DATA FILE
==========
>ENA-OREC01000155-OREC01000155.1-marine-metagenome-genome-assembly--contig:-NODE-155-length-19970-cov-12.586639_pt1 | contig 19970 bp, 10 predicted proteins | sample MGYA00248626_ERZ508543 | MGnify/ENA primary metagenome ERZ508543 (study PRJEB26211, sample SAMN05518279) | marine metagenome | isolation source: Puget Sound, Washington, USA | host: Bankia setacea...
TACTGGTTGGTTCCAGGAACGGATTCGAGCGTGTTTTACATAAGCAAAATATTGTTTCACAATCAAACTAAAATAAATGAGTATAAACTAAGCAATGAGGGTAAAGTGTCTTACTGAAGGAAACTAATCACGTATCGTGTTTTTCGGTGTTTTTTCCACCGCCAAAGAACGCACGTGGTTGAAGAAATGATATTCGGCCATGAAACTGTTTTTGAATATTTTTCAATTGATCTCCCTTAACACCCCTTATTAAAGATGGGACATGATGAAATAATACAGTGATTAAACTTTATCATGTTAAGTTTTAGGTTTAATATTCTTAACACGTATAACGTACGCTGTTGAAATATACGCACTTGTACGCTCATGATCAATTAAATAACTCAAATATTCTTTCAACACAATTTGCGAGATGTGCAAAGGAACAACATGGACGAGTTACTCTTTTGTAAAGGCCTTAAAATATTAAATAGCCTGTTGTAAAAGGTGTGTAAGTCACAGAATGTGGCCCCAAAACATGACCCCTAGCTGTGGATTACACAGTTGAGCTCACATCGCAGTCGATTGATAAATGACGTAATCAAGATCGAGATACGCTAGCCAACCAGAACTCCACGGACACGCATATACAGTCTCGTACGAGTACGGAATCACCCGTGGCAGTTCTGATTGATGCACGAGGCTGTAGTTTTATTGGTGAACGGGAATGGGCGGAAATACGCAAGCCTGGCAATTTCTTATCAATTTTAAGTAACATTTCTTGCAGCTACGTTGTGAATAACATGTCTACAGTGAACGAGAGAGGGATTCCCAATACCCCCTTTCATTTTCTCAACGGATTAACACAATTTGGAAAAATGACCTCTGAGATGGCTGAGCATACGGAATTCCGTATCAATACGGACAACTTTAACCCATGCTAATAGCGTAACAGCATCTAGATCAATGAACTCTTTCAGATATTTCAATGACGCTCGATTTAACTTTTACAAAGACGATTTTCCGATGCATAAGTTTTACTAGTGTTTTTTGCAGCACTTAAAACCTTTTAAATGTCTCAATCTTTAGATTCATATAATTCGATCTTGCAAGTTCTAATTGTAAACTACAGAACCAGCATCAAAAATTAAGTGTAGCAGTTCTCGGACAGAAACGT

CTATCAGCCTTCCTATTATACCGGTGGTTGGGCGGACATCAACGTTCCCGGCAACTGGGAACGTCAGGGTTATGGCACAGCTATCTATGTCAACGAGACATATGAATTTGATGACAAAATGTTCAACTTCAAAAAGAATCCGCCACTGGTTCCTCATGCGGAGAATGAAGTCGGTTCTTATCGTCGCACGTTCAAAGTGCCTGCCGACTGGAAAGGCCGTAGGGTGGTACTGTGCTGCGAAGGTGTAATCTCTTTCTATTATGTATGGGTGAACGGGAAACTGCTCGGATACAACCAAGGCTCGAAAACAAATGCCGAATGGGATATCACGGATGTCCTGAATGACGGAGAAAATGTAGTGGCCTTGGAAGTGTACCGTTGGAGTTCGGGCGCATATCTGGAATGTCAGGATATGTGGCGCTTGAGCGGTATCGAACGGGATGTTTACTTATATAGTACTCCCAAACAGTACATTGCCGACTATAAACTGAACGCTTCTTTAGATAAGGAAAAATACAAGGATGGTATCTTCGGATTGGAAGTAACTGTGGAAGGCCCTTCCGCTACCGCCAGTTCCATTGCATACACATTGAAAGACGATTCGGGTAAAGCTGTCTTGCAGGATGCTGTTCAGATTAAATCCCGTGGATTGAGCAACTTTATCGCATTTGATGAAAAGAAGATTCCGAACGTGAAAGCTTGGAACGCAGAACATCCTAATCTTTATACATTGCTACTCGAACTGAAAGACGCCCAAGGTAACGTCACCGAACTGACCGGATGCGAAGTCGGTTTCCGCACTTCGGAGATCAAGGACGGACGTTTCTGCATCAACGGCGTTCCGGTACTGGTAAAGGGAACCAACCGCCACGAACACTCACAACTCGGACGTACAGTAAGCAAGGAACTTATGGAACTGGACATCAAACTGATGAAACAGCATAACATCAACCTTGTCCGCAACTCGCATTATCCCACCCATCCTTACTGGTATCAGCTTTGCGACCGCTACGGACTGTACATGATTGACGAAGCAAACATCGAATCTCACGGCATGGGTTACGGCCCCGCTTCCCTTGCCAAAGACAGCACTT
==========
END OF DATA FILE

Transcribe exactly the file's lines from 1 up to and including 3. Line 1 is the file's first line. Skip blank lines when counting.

>ENA-OREC01000155-OREC01000155.1-marine-metagenome-genome-assembly--contig:-NODE-155-length-19970-cov-12.586639_pt1 | contig 19970 bp, 10 predicted proteins | sample MGYA00248626_ERZ508543 | MGnify/ENA primary metagenome ERZ508543 (study PRJEB26211, sample SAMN05518279) | marine metagenome | isolation source: Puget Sound, Washington, USA | host: Bankia setacea...
TACTGGTTGGTTCCAGGAACGGATTCGAGCGTGTTTTACATAAGCAAAATATTGTTTCACAATCAAACTAAAATAAATGAGTATAAACTAAGCAATGAGGGTAAAGTGTCTTACTGAAGGAAACTAATCACGTATCGTGTTTTTCGGTGTTTTTTCCACCGCCAAAGAACGCACGTGGTTGAAGAAATGATATTCGGCCATGAAACTGTTTTTGAATATTTTTCAATTGATCTCCCTTAACACCCCTTATTAAAGATGGGACATGATGAAATAATACAGTGATTAAACTTTATCATGTTAAGTTTTAGGTTTAATATTCTTAACACGTATAACGTACGCTGTTGAAATATACGCACTTGTACGCTCATGATCAATTAAATAACTCAAATATTCTTTCAACACAATTTGCGAGATGTGCAAAGGAACAACATGGACGAGTTACTCTTTTGTAAAGGCCTTAAAATATTAAATAGCCTGTTGTAAAAGGTGTGTAAGTCACAGAATGTGGCCCCAAAACATGACCCCTAGCTGTGGATTACACAGTTGAGCTCACATCGCAGTCGATTGATAAATGACGTAATCAAGATCGAGATACGCTAGCCAACCAGAACTCCACGGACACGCATATACAGTCTCGTACGAGTACGGAATCACCCGTGGCAGTTCTGATTGATGCACGAGGCTGTAGTTTTATTGGTGAACGGGAATGGGCGGAAATACGCAAGCCTGGCAATTTCTTATCAATTTTAAGTAACATTTCTTGCAGCTACGTTGTGAATAACATGTCTACAGTGAACGAGAGAGGGATTCCCAATACCCCCTTTCATTTTCTCAACGGATTAACACAATTTGGAAAAATGACCTCTGAGATGGCTGAGCATACGGAATTCCGTATCAATACGGACAACTTTAACCCATGCTAATAGCGTAACAGCATCTAGATCAATGAACTCTTTCAGATATTTCAATGACGCTCGATTTAACTTTTACAAAGACGATTTTCCGATGCATAAGTTTTACTAGTGTTTTTTGCAGCACTTAAAACCTTTTAAATGTCTCAATCTTTAGATTCATATAATTCGATCTTGCAAGTTCTAATTGTAAACTACAGAACCAGCATCAAAAATTAAGTGTAGCAGTTCTCGGACAGAAACGT

CTATCAGCCTTCCTATTATACCGGTGGTTGGGCGGACATCAACGTTCCCGGCAACTGGGAACGTCAGGGTTATGGCACAGCTATCTATGTCAACGAGACATATGAATTTGATGACAAAATGTTCAACTTCAAAAAGAATCCGCCACTGGTTCCTCATGCGGAGAATGAAGTCGGTTCTTATCGTCGCACGTTCAAAGTGCCTGCCGACTGGAAAGGCCGTAGGGTGGTACTGTGCTGCGAAGGTGTAATCTCTTTCTATTATGTATGGGTGAACGGGAAACTGCTCGGATACAACCAAGGCTCGAAAACAAATGCCGAATGGGATATCACGGATGTCCTGAATGACGGAGAAAATGTAGTGGCCTTGGAAGTGTACCGTTGGAGTTCGGGCGCATATCTGGAATGTCAGGATATGTGGCGCTTGAGCGGTATCGAACGGGATGTTTACTTATATAGTACTCCCAAACAGTACATTGCCGACTATAAACTGAACGCTTCTTTAGATAAGGAAAAATACAAGGATGGTATCTTCGGATTGGAAGTAACTGTGGAAGGCCCTTCCGCTACCGCCAGTTCCATTGCATACACATTGAAAGACGATTCGGGTAAAGCTGTCTTGCAGGATGCTGTTCAGATTAAATCCCGTGGATTGAGCAACTTTATCGCATTTGATGAAAAGAAGATTCCGAACGTGAAAGCTTGGAACGCAGAACATCCTAATCTTTATACATTGCTACTCGAACTGAAAGACGCCCAAGGTAACGTCACCGAACTGACCGGATGCGAAGTCGGTTTCCGCACTTCGGAGATCAAGGACGGACGTTTCTGCATCAACGGCGTTCCGGTACTGGTAAAGGGAACCAACCGCCACGAACACTCACAACTCGGACGTACAGTAAGCAAGGAACTTATGGAACTGGACATCAAACTGATGAAACAGCATAACATCAACCTTGTCCGCAACTCGCATTATCCCACCCATCCTTACTGGTATCAGCTTTGCGACCGCTACGGACTGTACATGATTGACGAAGCAAACATCGAATCTCACGGCATGGGTTACGGCCCCGCTTCCCTTGCCAAAGACAGCACTT